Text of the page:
The sequence was the idea of the maverick Dr Arthur Hurst who was in charge of Seale Hayne Military Hospital near Newton Abbot in Devon. Hurst attracted controversy when he reported that he and his team were achieving rapid cures with their patients while many other doctors were having little success with their shell shock treatments. The Battle of Seale Hayne is further evidence of Hurst’s unconventional approach and pioneering spirit.
Who was Arthur Hurst?
Chosen by Sarah Daniels, writer
You couldn’t make up a better name for a fictional female character that broke the mould but Elsie is a real person. In fact, she was a celebrity during WWI for her ambulance driving and nursing on the front lines in Belgium. Alongside her friend Mairi Chisholm, Knocker was granted an initial 24 hours by the Belgian Government to pick up wounded at the Front which was extended to 20 months.
Through sheer bloody-mindedness Knocker and Chisholm set up the first nursing station at the Front. In 1916, this strategy was adopted by military medical services with the introduction of clearing stations. Knocker and Chisholm were the only women to work at the Front and became the most photographed women of the war. A statue of them was unveiled in Belgium in 2014.
Thousands of Chinese labourers
Chosen by Shaun McKenna, writer
After initially being a neutral country in WWI, China supported the Allies by providing labourers which freed up troops for front line duty. Overall, about 100,000 workers were recruited by the UK, 35,000 by France and 50,000 by Russia. Enrolled with the payment of 15 Chinese dollars, labourers carried out jobs behind the lines like repairing vehicles, maintaining roads and railways, and unloading ships and trains.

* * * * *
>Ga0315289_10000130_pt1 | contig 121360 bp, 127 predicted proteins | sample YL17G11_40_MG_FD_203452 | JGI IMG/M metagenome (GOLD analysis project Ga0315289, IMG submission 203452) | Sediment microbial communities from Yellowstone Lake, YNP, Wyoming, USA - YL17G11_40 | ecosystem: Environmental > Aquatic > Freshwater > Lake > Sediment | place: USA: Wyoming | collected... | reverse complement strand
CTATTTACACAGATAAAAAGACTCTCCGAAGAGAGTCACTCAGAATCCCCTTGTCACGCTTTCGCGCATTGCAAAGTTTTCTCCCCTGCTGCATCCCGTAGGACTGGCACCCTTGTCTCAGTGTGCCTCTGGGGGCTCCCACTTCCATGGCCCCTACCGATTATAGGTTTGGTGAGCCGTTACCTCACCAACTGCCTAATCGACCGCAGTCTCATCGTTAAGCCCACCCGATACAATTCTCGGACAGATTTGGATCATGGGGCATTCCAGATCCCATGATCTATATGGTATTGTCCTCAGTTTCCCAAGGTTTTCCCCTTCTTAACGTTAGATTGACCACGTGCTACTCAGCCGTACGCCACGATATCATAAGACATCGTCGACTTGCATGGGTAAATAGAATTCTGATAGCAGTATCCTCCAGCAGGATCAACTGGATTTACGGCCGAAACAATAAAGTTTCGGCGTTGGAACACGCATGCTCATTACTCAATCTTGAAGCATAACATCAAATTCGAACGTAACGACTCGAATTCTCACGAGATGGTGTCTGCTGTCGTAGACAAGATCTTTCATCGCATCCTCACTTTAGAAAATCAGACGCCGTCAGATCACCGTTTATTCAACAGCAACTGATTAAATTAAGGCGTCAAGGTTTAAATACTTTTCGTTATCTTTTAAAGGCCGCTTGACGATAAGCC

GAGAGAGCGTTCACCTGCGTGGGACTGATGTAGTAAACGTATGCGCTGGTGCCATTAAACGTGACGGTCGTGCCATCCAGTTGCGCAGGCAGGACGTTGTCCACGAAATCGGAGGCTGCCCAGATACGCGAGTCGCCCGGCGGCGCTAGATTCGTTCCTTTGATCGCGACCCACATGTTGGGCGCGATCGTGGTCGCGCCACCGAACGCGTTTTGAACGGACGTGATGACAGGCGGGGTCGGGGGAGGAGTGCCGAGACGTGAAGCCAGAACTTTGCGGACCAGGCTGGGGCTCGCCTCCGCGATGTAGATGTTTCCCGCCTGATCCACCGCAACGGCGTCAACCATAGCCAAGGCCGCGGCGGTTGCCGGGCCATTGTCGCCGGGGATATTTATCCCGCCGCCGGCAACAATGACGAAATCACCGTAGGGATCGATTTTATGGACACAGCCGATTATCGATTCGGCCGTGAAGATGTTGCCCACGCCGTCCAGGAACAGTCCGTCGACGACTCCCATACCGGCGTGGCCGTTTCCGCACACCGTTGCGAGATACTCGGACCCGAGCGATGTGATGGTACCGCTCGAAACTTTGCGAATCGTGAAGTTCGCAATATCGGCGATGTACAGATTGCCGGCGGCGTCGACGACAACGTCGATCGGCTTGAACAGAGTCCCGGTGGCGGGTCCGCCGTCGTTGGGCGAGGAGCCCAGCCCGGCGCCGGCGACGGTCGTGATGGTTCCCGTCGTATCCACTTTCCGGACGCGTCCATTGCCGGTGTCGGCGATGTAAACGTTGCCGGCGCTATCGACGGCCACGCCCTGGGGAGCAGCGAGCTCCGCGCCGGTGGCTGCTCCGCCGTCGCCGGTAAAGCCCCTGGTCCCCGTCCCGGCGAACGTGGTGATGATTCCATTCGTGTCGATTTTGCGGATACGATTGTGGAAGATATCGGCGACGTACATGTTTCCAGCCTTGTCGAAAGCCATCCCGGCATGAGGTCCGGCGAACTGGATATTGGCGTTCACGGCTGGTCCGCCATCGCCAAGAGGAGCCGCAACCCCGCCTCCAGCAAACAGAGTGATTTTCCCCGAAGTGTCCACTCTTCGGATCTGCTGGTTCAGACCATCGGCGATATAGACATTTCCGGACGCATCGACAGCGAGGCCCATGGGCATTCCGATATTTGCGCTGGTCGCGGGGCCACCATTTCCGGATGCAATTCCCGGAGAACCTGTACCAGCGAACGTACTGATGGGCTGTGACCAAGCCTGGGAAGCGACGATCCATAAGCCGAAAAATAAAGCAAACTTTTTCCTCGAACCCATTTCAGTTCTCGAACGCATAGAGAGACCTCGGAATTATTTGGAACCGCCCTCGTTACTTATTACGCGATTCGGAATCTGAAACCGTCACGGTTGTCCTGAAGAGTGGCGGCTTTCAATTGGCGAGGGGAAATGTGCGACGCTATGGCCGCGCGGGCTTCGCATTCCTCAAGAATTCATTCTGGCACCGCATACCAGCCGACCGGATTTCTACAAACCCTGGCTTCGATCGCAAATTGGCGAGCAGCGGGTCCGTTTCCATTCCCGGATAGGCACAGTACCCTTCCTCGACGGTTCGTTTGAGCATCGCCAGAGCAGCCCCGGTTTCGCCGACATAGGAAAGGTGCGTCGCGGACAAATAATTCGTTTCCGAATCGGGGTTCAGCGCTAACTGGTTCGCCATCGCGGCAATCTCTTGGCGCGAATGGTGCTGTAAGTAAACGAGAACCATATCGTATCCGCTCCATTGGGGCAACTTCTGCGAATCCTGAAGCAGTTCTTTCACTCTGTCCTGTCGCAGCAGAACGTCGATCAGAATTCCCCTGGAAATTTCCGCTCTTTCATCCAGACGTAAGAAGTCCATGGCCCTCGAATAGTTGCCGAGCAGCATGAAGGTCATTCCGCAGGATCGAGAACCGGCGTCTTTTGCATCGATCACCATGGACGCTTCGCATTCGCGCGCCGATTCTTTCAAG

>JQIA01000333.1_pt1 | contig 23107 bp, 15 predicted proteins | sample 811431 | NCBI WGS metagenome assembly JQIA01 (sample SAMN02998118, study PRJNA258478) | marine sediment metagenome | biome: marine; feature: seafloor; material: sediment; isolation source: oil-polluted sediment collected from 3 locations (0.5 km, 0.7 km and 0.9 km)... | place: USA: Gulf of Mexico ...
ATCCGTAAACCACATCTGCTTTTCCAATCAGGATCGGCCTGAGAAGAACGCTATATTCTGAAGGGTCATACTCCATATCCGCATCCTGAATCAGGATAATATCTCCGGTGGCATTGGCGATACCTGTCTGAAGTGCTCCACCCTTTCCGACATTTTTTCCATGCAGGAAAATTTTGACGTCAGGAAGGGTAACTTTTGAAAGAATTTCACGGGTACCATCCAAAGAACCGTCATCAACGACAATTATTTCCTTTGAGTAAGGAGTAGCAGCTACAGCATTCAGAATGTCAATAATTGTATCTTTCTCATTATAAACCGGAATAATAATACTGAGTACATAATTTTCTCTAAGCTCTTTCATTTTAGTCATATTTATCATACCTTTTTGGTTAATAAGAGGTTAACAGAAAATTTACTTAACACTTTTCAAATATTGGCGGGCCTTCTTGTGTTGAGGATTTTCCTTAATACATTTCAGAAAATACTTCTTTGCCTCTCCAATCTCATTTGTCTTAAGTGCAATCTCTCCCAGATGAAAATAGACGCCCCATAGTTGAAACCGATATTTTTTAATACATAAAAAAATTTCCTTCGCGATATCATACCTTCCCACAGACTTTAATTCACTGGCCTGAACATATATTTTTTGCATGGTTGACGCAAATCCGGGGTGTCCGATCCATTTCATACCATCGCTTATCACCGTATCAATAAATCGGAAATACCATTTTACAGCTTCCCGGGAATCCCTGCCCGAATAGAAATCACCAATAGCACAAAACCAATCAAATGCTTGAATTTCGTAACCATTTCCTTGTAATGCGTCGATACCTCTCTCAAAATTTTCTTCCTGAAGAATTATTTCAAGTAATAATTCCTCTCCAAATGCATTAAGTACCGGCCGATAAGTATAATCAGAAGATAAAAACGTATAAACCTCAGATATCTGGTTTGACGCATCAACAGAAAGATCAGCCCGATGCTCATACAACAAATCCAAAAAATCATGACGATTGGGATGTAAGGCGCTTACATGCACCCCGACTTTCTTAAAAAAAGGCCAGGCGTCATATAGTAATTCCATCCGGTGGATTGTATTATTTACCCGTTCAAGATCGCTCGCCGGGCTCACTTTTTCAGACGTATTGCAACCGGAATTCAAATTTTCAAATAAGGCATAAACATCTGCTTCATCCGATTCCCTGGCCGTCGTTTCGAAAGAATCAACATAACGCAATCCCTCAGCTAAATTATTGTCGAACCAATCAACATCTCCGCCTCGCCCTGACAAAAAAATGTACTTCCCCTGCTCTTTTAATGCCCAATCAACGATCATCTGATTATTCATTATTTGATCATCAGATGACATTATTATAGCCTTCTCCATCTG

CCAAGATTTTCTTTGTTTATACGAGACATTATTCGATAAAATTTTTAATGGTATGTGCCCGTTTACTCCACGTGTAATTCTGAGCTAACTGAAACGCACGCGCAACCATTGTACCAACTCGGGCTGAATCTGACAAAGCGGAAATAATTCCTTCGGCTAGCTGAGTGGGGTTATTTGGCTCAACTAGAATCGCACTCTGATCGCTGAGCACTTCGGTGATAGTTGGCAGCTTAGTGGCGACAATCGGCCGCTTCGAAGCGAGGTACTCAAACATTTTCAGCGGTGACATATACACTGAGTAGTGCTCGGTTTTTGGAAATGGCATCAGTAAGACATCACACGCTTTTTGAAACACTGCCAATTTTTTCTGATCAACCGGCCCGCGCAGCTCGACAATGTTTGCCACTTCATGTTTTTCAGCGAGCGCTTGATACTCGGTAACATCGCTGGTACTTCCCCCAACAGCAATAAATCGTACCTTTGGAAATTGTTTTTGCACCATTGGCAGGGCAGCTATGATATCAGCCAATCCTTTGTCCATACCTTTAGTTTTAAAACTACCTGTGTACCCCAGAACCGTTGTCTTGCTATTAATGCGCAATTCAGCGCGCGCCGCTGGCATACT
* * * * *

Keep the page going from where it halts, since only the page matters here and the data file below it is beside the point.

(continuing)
In April 1917 a camp for Chinese labourers opened in Folkestone in Kent. Over 94,000 Chinese passed through the town on their way to France while a steady number of 2000 remained there, working at military hospitals and at Shorncliffe Camp. The labourers were kept very separate from the rest of the town and the vast majority of them returned to China after the war ended. The only evidence that they were ever in Folkestone is the six graves in Shorncliffe Military Cemetery.
‘More dangerous than firing a gun’
Chosen by Hannah Ratcliffe, assistant producer
During WWI around 1m women staffed munitions factories and it was dangerous work. With huge amounts of explosive materials on site, the risk of a catastrophic accident was high. Hundreds of people, the majority of which were women, were killed in disasters at munitions factories in Britain.
Speaking to the BBC about a munitions factory in Essex, community historian Jonathan Catton said working in the most dangerous parts of the factory “was probably more dangerous than firing a gun, in a sense."
It is very hard to arrive at the total number of women who died due their time making munitions. Factory explosions went under-reported or not reported at all, plus hazardous working conditions, which included heavy-machinery and poisonous chemicals, caused serious accidents at work and long-term health problems.
Home Front’s fifteenth and final season launches on 24 September 2018 on BBC Radio 4 and as a podcast. All of Home Front’s episodes are available for 10 years and can be found here.